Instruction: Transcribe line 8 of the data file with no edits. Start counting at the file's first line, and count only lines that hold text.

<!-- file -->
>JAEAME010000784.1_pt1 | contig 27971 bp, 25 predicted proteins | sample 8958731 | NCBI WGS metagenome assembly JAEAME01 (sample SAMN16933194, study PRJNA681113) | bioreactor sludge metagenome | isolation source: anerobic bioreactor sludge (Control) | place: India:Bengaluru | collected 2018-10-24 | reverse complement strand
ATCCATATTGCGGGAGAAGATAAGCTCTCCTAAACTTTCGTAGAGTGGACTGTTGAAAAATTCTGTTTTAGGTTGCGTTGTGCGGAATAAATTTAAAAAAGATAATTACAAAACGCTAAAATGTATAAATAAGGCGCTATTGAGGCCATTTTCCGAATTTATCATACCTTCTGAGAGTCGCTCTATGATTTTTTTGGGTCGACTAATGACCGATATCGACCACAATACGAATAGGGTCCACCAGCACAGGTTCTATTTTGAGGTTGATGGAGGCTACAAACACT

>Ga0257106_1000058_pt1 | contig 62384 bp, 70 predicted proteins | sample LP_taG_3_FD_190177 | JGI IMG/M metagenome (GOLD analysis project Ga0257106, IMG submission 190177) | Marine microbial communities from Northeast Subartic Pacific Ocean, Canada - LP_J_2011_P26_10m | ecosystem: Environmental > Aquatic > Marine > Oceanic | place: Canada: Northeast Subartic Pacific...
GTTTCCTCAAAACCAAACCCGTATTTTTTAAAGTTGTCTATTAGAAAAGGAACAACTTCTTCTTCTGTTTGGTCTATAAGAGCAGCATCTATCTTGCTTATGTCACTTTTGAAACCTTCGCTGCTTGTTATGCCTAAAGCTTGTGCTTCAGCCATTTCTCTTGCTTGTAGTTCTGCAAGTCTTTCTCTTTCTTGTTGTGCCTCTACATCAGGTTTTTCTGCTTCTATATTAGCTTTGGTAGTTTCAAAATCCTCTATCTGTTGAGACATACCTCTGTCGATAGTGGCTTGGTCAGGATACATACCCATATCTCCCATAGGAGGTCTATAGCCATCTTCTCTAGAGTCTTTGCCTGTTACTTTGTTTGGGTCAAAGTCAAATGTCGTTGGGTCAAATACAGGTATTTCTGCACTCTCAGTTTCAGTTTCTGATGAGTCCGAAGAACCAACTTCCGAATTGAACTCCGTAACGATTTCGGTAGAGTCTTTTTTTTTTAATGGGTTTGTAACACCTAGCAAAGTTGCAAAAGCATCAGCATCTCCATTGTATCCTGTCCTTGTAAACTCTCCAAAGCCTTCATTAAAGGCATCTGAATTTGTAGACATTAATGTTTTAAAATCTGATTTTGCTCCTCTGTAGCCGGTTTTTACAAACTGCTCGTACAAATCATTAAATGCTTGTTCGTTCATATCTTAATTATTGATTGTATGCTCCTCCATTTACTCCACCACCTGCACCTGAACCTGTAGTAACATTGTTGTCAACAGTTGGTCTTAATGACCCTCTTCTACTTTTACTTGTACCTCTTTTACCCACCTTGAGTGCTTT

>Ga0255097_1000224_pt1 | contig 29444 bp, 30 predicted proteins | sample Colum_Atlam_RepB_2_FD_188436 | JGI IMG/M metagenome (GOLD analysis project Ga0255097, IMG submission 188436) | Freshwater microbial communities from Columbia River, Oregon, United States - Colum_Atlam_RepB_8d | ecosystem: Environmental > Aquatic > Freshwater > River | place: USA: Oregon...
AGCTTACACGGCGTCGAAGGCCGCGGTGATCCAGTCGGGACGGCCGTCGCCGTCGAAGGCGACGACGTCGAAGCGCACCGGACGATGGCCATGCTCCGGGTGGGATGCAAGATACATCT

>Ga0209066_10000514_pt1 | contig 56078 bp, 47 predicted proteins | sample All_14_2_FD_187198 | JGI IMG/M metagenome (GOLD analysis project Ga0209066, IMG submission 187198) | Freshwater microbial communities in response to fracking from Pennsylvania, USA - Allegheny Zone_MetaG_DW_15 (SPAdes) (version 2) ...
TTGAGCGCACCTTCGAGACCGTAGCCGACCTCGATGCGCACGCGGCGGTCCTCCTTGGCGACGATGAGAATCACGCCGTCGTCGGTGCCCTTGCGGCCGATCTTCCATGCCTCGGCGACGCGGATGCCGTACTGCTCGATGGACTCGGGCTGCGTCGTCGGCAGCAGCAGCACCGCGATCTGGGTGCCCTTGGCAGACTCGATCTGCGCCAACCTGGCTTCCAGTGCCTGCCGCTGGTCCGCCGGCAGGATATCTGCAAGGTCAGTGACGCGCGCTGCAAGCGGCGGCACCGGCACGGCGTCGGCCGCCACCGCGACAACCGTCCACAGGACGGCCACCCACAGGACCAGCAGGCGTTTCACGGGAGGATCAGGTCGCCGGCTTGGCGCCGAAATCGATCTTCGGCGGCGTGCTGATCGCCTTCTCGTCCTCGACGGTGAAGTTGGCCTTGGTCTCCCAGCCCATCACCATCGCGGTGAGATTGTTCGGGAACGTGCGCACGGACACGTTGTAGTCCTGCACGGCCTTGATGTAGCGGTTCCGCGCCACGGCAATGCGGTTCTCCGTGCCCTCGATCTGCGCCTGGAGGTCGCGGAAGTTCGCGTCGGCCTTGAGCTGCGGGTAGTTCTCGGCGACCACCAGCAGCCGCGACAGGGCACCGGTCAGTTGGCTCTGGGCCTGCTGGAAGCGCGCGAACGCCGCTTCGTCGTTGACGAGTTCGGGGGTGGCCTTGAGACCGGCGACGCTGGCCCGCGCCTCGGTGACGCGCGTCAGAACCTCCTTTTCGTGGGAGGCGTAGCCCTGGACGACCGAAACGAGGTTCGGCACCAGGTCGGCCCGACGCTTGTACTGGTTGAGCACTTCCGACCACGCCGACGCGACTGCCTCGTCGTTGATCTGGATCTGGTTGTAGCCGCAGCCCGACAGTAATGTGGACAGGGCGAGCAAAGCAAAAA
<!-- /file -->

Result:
TTGAGCGCACCTTCGAGACCGTAGCCGACCTCGATGCGCACGCGGCGGTCCTCCTTGGCGACGATGAGAATCACGCCGTCGTCGGTGCCCTTGCGGCCGATCTTCCATGCCTCGGCGACGCGGATGCCGTACTGCTCGATGGACTCGGGCTGCGTCGTCGGCAGCAGCAGCACCGCGATCTGGGTGCCCTTGGCAGACTCGATCTGCGCCAACCTGGCTTCCAGTGCCTGCCGCTGGTCCGCCGGCAGGATATCTGCAAGGTCAGTGACGCGCGCTGCAAGCGGCGGCACCGGCACGGCGTCGGCCGCCACCGCGACAACCGTCCACAGGACGGCCACCCACAGGACCAGCAGGCGTTTCACGGGAGGATCAGGTCGCCGGCTTGGCGCCGAAATCGATCTTCGGCGGCGTGCTGATCGCCTTCTCGTCCTCGACGGTGAAGTTGGCCTTGGTCTCCCAGCCCATCACCATCGCGGTGAGATTGTTCGGGAACGTGCGCACGGACACGTTGTAGTCCTGCACGGCCTTGATGTAGCGGTTCCGCGCCACGGCAATGCGGTTCTCCGTGCCCTCGATCTGCGCCTGGAGGTCGCGGAAGTTCGCGTCGGCCTTGAGCTGCGGGTAGTTCTCGGCGACCACCAGCAGCCGCGACAGGGCACCGGTCAGTTGGCTCTGGGCCTGCTGGAAGCGCGCGAACGCCGCTTCGTCGTTGACGAGTTCGGGGGTGGCCTTGAGACCGGCGACGCTGGCCCGCGCCTCGGTGACGCGCGTCAGAACCTCCTTTTCGTGGGAGGCGTAGCCCTGGACGACCGAAACGAGGTTCGGCACCAGGTCGGCCCGACGCTTGTACTGGTTGAGCACTTCCGACCACGCCGACGCGACTGCCTCGTCGTTGATCTGGATCTGGTTGTAGCCGCAGCCCGACAGTAATGTGGACAGGGCGAGCAAAGCAAAAA